The Coptic Faith

Coptic is the ancient language of the Egyptians. Egyptians substituted the hieroglyphic scrip with an alphabet derived predominantly from the Greeks. The word Coptic has its etymology in the word Aigyptos (Greek noun for Egypt). This word was used to refer to the Egyptians as distinct from the Hellenists and other foreigners at that time. The word “Coptic” today refers to both a language and to Egyptian Christians.
The Coptic Orthodox Church (a.k.a. the Church of Alexandria) is one of the oldest Apostolic churches in the world. There were originally five ancient Apostolic Churches established in Jerusalem (where Christianity began), Alexandria, Rome, Antioch and Constantinople. St. Mark the Evangelist, author of the Gospel of Mark founded the church of Alexandria around 61 A.D. He was the first Coptic patriarch of the Church of Alexandria and was martyred in 68 A.D.

After the martyrdom of St. Mark, the Coptic Church enjoyed an almost unbroken peace until the early third century. As Christianity grew, the attempts to quash it became fierce. The Coptic Church is recognized as having suffered one of the most violent waves of persecution in Christian history and thus our Coptic Calendar commences at the beginning of the reign of Roman Emperor Diocletian at whose hands thousands of Christians died.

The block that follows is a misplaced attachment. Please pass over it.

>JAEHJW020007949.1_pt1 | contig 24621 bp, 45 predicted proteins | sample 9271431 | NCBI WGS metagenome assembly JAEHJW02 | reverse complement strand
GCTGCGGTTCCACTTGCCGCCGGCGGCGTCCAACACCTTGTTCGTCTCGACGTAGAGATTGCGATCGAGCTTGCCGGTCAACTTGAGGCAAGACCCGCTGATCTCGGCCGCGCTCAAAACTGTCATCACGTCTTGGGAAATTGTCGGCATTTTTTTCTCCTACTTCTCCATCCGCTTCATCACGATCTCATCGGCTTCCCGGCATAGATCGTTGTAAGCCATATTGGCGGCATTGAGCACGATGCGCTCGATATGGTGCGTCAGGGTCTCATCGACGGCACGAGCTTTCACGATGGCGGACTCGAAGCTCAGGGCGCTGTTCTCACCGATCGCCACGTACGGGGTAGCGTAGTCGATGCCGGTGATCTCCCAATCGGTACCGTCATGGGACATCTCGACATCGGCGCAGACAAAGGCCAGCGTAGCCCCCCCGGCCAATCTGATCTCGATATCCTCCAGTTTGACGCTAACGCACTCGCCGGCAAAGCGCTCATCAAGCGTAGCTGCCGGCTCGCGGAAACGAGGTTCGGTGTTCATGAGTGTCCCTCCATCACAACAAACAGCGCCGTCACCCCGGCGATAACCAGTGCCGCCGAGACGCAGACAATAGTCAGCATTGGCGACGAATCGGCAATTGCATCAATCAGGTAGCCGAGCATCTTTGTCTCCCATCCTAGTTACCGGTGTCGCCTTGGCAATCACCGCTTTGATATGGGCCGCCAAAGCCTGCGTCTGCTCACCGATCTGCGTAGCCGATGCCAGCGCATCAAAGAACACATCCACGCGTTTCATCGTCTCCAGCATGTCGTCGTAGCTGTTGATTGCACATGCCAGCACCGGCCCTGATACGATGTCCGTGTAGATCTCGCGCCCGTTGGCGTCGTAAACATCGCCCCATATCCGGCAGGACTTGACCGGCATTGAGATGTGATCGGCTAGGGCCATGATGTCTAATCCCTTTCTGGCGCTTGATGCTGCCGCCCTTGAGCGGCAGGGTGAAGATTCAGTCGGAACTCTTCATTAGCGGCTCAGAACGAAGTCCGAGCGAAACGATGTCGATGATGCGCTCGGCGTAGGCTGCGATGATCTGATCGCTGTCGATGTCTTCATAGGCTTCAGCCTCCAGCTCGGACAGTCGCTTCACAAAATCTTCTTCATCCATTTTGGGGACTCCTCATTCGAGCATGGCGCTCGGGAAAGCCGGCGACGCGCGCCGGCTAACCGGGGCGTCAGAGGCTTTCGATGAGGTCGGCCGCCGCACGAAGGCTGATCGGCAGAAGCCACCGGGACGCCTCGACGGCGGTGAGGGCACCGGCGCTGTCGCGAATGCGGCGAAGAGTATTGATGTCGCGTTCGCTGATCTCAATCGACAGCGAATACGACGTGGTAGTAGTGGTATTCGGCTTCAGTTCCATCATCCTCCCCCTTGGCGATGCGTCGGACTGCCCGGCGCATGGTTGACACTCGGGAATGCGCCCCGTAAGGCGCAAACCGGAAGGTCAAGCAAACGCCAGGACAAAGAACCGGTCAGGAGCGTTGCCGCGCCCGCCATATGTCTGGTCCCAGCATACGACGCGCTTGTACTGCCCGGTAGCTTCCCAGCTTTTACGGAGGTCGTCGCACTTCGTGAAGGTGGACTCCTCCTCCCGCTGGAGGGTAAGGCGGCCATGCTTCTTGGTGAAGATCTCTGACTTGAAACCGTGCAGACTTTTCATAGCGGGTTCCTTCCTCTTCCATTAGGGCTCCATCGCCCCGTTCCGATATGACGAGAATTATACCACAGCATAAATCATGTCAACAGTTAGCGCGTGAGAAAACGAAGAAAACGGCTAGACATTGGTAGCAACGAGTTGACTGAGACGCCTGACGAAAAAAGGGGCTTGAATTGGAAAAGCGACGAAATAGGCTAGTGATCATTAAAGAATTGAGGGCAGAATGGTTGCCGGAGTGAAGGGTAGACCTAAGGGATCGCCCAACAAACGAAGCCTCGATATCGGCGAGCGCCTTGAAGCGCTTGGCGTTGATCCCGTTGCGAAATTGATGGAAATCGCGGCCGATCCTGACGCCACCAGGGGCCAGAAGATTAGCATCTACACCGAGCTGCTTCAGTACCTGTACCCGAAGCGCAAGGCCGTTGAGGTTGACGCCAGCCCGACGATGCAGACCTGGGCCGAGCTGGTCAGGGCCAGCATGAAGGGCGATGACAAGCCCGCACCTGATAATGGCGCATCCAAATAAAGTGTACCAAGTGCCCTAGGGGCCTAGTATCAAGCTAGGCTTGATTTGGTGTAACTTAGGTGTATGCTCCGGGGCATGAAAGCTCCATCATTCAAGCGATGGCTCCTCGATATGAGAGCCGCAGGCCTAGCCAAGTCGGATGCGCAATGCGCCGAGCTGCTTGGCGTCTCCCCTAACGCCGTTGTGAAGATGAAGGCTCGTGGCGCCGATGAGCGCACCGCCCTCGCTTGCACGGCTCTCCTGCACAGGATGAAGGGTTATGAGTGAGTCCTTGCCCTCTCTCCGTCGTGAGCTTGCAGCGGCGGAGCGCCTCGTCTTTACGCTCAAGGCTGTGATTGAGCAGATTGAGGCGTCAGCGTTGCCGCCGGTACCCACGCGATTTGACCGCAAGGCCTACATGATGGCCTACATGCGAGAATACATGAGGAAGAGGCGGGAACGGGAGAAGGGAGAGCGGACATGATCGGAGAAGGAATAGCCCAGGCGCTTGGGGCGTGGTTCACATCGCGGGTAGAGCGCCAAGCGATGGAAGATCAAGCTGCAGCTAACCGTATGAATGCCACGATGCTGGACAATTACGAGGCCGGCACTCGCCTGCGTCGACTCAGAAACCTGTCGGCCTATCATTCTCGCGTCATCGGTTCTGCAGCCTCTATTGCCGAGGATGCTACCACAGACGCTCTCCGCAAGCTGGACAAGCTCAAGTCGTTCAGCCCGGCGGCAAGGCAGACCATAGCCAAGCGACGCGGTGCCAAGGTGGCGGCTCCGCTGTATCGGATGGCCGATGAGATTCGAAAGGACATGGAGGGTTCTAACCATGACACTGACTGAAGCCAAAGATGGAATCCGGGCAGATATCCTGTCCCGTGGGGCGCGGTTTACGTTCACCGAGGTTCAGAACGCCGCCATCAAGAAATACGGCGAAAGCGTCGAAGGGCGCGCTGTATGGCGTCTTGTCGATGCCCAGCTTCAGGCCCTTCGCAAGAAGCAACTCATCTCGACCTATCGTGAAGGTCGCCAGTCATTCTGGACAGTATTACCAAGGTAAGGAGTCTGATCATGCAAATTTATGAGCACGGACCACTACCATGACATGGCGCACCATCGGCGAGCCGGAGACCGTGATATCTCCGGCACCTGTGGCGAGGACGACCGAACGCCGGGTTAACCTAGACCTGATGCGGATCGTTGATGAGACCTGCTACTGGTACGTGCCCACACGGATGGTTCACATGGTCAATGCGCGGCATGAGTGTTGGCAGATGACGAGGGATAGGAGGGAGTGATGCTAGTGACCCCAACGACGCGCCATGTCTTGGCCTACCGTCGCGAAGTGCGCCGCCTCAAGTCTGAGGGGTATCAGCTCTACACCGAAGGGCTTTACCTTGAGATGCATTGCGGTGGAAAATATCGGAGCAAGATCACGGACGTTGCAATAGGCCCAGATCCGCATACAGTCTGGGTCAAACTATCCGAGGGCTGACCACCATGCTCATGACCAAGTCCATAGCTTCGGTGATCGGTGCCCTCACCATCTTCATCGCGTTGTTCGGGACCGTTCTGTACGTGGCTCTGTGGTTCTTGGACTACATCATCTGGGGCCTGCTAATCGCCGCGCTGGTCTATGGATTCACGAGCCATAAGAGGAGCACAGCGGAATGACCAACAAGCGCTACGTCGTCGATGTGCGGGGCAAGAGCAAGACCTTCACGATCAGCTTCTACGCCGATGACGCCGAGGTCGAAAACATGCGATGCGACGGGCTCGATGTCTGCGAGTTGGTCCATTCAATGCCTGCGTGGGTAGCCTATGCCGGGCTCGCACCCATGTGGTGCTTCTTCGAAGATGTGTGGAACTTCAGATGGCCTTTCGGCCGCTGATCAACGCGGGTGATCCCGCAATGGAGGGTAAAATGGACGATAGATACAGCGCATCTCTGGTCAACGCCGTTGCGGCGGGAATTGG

The Coptic Synaxarium (a book that details the history of the saints, their miracles and other notable events) and the Lives of Saints represents only a fraction of martyrs who died for the sake of Christ. The book is used in the Liturgy to commemorate this history and provide a living example of saints who championed the faith.

One of the early and most prominent contributions of the Coptic Orthodox Church to Christianity is the monastic life. St. Antony, known as the father of monasticism, was a Copt from Upper Egypt. His life was recorded by St. Athanasius the Great, who was the 20th patriarch of the Coptic Orthodox Church and who was an architect of the Nicene Creed, which is the foundation of Christian belief. The monastic order based on principles of poverty, obedience and chastity, became the foundation from which many western orders are based. Today the Coptic Monastic life is vibrant and there are over 33 monasteries and 6 convents in Egypt and all around the world.

The Coptic Church believes in One God. The Bible and personal experiences teach us that God has three hypostasis: Father, Son, and Holy Spirit. No Hypostases is higher than the other, yet all exist as One, just as the Sun is a sphere, emits heat and begets light. The Copts retain Christ’s teachings to the Apostles in conformity with the Bible that to obtain salvation and live eternally one must both have faith and comply with God’s Sacramental requirements, that are the means of Grace. Christ set forth the Sacraments upon His Apostles and they can only be administered by the Church.